Yesterday my husband and I drove from the Cape to Boston so that we could finally meet the oncologist at the Dana Farber Cancer Institute with whom we have been talking on the phone and corresponding via email since my diagnosis in January of this year. Think of him as my oncologist pen pal.
I had both of our children at the Brigham and Women’s Hospital very close by and numerous doctors appointments in the Longwood medical area over the eight years we lived here so I had passed the Dana Farber maybe a couple dozen times.
During those eight years of driving past the DFCI, however, “cancer” had occupied in my consciousness only a small corner as a nebulous malady. I stopped thinking about cancer as soon as the buildings were behind me. But yesterday was different.
Yesterday we pulled up and there it loomed. The Dana Farber Cancer Institute. This time we were driving right to it, not stealing a glance as we whizzed by. And we were going there for me.
It was pretty fucking weird. Even though all my treatments were over. Even post “end of shit.”
We parked the car and walked in to register for my appointment. I was issued a Dana Farber card, a bracelet and a badge. Cancer bling.
I was a little apprehensive. It’s odd coming in to see someone new, especially a heavy hitter, about something for which you have already been treated by someone else. On another continent. We had shipped my pathology over here and all of my medical records. So the DFCI had it all and had time to review it with fresh eyes. I wondered whether there would be a difference of opinion. And what the hell they would do about it ex post facto.
But despite my slight uneasiness about the situation, I knew that seeing someone in the US was the right thing to do. Good to have a reality check. Good to have someone in the New World who knows me and my case.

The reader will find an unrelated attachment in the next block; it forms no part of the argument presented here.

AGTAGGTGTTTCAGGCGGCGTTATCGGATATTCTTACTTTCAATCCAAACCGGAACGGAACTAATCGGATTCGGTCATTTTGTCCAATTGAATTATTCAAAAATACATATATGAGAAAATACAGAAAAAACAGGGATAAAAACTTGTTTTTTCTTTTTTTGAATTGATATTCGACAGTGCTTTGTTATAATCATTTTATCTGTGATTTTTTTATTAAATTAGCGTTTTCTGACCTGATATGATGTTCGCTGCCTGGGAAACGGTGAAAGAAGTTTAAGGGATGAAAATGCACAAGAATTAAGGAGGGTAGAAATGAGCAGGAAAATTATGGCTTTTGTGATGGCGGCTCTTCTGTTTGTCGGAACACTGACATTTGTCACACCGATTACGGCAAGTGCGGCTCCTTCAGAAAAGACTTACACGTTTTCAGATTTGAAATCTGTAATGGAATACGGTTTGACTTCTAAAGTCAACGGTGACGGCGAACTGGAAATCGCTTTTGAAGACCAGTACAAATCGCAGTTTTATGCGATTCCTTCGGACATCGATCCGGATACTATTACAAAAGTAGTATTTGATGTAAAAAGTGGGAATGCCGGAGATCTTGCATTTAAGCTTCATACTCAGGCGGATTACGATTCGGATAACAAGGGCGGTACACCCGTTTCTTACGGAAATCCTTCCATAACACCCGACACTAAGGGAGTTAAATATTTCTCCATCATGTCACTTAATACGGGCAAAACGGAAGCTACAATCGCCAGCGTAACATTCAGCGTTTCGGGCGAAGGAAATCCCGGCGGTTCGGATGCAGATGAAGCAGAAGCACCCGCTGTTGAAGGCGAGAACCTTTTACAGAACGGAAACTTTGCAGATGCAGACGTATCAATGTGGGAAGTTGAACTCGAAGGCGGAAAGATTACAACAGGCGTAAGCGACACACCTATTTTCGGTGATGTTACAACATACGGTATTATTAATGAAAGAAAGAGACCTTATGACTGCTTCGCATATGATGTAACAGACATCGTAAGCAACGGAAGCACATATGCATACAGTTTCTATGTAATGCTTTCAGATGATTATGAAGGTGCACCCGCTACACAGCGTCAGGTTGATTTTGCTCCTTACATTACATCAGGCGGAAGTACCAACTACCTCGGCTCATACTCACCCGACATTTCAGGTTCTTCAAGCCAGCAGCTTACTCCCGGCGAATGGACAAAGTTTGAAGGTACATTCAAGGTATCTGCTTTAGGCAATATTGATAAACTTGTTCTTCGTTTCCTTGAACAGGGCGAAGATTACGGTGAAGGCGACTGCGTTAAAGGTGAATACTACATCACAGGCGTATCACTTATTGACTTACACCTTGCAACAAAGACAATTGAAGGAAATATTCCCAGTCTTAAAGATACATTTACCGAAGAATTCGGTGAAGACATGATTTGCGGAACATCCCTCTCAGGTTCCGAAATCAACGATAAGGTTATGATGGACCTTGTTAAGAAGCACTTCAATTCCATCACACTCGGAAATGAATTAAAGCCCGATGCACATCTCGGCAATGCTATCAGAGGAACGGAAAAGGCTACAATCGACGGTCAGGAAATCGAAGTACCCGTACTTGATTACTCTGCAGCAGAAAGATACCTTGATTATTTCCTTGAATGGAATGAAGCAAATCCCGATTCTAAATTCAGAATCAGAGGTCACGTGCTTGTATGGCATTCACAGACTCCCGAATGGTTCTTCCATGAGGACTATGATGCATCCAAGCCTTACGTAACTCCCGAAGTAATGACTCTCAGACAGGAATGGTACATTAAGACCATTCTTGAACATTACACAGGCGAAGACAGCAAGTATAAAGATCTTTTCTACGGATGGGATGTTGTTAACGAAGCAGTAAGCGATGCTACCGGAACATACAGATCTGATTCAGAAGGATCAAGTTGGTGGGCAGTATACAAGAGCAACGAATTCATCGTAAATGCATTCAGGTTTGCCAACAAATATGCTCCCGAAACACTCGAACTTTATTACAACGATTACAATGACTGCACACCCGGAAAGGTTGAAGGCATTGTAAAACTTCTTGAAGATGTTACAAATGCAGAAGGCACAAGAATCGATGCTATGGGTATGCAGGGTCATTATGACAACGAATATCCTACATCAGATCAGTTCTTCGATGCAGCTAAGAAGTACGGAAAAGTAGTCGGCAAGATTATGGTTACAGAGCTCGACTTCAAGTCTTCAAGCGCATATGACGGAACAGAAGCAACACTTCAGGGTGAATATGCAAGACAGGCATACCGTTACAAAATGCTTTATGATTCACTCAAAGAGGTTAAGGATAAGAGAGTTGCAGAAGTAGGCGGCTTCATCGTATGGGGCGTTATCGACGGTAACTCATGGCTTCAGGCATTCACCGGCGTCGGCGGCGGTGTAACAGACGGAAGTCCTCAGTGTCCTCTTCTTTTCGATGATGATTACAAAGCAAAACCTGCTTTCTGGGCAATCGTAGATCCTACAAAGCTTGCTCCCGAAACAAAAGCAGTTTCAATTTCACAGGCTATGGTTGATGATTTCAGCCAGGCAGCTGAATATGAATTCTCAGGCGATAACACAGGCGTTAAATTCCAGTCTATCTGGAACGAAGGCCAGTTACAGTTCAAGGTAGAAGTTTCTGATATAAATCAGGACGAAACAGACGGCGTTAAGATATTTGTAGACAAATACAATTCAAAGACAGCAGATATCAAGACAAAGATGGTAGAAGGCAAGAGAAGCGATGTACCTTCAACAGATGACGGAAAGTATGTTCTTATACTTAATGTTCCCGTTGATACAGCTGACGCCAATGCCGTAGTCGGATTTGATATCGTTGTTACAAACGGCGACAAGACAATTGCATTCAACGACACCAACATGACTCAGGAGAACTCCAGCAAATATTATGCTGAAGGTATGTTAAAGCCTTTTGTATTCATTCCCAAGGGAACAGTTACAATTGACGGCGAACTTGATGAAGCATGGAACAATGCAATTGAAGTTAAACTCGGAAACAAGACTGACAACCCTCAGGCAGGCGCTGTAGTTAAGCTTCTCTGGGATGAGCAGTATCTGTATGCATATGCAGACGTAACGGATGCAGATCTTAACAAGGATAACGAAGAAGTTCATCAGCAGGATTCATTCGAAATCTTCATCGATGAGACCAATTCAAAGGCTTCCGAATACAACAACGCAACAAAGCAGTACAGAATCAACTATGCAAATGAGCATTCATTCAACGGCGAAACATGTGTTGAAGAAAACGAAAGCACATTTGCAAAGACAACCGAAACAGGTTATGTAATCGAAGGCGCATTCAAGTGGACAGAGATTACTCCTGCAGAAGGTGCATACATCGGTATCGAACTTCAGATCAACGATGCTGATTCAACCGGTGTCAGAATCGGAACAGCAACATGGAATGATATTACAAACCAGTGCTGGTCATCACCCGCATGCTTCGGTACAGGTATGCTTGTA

And you know what? It turned out just fine. Doc said I looked good and that he was satisfied with the treatments I’d had. There were no red flags. This was a relief, considering that twenty percent of the pathology the DFCI receives from other hospitals warrants some difference of opinion from its pathologists, including, at times, that there isn’t any cancer at all. Can you imagine coming in after surgery, chemo and radiation, or some combination thereof, and finding out that you never needed any of it? I would hope that in most cases, that significant a difference of opinion is rendered prior to and not following intervention. Dang.
It dawned on me that it wasn’t until the oncologist had made his pronouncements that I felt officially finished with treatment. Because until then, there was still that infinitesimal question mark about whether all the right stuff had been done.
So now I get to sit around and watch my hair grow back and wait for my thumb nail to fall off and fun shit like that. Lament the fact that I sort of missed the boat on my planned chemo makeover video because in two short weeks my eyebrows grew back with such vigour that penciling them in is just gilding the lily. Stop being a cancer patient and resume life as usual. As a survivor. A hairy survivor (but more on that later).
Someone once asked a group of us if we took issue with the term “survivor” and said that a lot of people dislike it and really struggle with it. What? Why? I raised my hand. I said “well, it sure beats the alternative.” Ain’t it the truth.